The accountants’ guide to Twitterby
Mark Lee offers an introduction to the social networking tool of the moment and discusses how accountants can benefit.
There’s so much nonsense written about Twitter in the media generally that it wouldn’t surprise me if most accountants had made a conscious decision to ignore it. Personally I have been active on Twitter for over a year and have learned a great deal about how to get the most from it, what works and what doesn’t.
Back in December I wrote a blog setting out why I thought accountants in practice don't need to bother with Twitter. Frankly I remain of that view, and yet there are an increasing number dipping their toes into the water. The UK tax and accountancy Twitter listing now has well over 100 accountants on it, although not all tweet regularly.
While it’s true to say that accountants don’t need to try telemarketing or direct mail, many do and some are successful with them. By the same token, the time has come to help accountants who want to explore Twitter for themselves.
The biggest misconception
There’s a huge misconception about Twitter arising from those in the media who still think of it as a micro-blogging website where users post inane messages telling each other the answer to a standard question – ‘what are you doing right now?’ Indeed, plenty of people think Twitter is full of people talking about what they had for breakfast or tea, but I use it without ever seeing that babble and so can you.
It’s easy. You only see the tweets of people you choose to follow, i.e. people you find of interest. If someone you are following posts stuff you think is rubbish, uninteresting or pointless, you simply stop following them, and that’s it - you won’t see any more rubbish.
Conversation not advertising
To avoid disappointment let me just stress that accountants can derive business value from Twitter, but that value is often indirect in nature and depends greatly on the personal approach.
As with all other forms of online social media, overt messages like ‘tax worries? Call now!’ will fall on deaf ears. Do not bother experimenting with Twitter if you are thinking of using it for overt advertising. It doesn’t work like that and you'd be wasting your time.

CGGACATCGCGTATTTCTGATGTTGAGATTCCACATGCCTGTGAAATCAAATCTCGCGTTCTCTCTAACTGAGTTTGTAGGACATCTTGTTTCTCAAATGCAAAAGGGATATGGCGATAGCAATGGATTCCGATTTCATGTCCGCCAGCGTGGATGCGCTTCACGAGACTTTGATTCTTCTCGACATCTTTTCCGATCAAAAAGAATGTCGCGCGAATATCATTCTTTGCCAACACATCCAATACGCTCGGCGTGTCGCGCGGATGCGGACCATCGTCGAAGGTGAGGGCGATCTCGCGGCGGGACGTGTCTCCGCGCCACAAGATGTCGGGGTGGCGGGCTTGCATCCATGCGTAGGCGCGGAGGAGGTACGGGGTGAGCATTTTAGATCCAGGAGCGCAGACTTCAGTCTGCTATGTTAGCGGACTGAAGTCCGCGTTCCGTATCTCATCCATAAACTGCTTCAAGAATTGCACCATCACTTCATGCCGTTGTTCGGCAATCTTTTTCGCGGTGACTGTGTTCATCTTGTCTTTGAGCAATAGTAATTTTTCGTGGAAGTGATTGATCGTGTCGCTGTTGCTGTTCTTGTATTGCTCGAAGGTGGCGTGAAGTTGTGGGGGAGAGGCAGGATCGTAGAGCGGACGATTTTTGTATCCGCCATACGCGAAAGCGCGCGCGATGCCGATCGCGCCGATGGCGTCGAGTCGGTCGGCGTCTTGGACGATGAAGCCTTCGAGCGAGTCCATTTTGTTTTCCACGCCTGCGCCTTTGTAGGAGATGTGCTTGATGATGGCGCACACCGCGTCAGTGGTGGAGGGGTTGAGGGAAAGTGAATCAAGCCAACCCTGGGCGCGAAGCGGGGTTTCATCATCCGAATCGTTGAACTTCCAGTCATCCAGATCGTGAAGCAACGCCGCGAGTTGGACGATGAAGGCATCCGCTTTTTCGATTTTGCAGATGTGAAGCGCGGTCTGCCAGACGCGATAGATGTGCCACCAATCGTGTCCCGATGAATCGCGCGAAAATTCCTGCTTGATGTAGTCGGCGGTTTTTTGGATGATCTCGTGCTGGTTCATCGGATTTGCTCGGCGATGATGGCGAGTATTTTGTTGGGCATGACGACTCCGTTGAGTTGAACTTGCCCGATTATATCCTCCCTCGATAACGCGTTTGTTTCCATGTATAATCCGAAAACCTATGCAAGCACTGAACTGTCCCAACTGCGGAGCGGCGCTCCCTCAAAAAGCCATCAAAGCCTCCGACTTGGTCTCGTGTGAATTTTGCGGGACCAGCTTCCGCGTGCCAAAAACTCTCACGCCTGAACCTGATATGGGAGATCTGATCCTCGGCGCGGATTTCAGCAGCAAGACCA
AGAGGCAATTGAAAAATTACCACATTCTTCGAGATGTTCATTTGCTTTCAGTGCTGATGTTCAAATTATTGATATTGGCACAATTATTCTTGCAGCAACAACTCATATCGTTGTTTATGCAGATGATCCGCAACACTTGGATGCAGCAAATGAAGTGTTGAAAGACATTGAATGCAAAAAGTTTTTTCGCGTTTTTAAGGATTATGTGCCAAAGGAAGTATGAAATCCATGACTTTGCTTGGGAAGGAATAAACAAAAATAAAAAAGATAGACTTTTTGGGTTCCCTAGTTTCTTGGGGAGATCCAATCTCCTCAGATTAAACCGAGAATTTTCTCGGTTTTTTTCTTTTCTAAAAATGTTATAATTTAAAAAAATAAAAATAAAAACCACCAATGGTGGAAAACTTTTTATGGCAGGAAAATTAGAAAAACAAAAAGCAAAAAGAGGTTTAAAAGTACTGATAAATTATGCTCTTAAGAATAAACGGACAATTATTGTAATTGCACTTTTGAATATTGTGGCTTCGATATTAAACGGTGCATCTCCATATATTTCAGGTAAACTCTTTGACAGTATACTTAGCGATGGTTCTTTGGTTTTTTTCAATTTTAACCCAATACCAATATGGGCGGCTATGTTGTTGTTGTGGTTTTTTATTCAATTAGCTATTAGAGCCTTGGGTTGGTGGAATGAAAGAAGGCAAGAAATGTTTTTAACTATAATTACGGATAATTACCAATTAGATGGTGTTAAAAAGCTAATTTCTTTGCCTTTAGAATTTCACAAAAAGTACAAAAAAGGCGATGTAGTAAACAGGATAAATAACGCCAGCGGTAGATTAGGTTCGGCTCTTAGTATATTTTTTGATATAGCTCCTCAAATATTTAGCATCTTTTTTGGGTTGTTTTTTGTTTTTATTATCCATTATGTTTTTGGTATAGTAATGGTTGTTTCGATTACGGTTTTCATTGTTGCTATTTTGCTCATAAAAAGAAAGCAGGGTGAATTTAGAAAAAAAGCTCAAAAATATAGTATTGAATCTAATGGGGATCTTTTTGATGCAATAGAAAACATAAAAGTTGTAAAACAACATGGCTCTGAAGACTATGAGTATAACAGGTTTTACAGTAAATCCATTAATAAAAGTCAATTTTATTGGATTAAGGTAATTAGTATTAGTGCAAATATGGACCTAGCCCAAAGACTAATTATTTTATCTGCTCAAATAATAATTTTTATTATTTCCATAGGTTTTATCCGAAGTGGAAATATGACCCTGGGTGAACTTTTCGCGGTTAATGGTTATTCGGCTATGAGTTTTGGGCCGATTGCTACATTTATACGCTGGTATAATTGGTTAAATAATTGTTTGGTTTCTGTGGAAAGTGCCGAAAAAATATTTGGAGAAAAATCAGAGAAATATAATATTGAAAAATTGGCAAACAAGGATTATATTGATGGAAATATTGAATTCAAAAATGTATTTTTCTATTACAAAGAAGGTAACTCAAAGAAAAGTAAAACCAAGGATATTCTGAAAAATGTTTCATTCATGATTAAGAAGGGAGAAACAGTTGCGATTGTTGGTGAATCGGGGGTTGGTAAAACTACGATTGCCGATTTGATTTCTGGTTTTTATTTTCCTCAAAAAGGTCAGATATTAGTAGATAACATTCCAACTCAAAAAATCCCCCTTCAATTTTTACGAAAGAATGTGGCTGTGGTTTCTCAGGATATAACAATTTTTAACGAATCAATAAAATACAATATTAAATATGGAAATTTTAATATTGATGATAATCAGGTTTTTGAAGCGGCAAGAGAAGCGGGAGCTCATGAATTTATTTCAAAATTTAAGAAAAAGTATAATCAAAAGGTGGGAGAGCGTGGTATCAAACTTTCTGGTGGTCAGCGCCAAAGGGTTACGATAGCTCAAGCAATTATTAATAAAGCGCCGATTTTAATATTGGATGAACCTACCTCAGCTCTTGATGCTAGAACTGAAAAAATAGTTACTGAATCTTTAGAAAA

Tweet: The word used to describe the update a person posts on their Twitter page
Following: The members of Twitter you have chosen to follow
Followers: The members of Twitter who have chosen to follow you
Retweet (or RT): The act of reposting on your page a post from another member which you find particularly interesting or useful
- Go to www.twitter.com and set up an account. You will need to choose a username (e.g. @JohnSmith) and enter a brief biography. You’ll also have to identify your locality and add your website address.
- Decide whether you’re going to post tweets in your name or your firm’s name. It’s generally best to use your real name, as it’s the one that people know you by. Of course, if you have a common name you may need to adopt a variation (e.g. I’m @bookmarklee). You can use underscores if that helps. Another exception is if you’ve built a brand around a name other than your own (e.g. @thetaxbuzz), in which case staying consistent takes priority.
- More people will want to follow you if you also add a photo showing your face, rather than a logo or any other sort of photo. A photo of yourself can also help your followers feel that they are getting to know you as it will appear alongside each of your tweets. This is the first step towards them starting to like you and trust you, which are usually prerequisites to them becoming clients.
- Tweets cannot be more than 140 characters in length. It’s common to provide links in your tweets to interesting items on other websites and blogs. Most people who do this shorten the length of their links using URL shortnening sites, such as tinyurl.com or bit.ly.
Once you’re all set up, you’ll need to decide who you want to ‘follow’. When you follow someone, it means that you will be able to view their tweets and also send them direct messages if you wish.
You may wish to follow other accountants (read Ten accountants to follow on Twitter for ideas). There’s no point in posting lots of tweets until you have people following you. This is a bit of a catch 22 situation as few people will follow you until you start posting, so I would recommend posting twice or three times a day even before you have any followers. Before you start, think about what might prompt people to want to follow you. Overt promotional messages will not work in this regard.
Your tweets can only be seen by people who are following you or by those who search Twitter for words contained in your tweets. In time your tweets may be seen by other people if any of your followers re-tweet (RT) your messages.
In my next article, I'll set out my top 20 Twitter tips to help accountants get more benefits from their experiments with Twitter.
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I am Chairman of the Tax Advice Network - a nighly ranked online resource tfonr anyone seeking indepdent tax advisers. As such it is also a long established lead generation facility for tax advisers and tax accountants.
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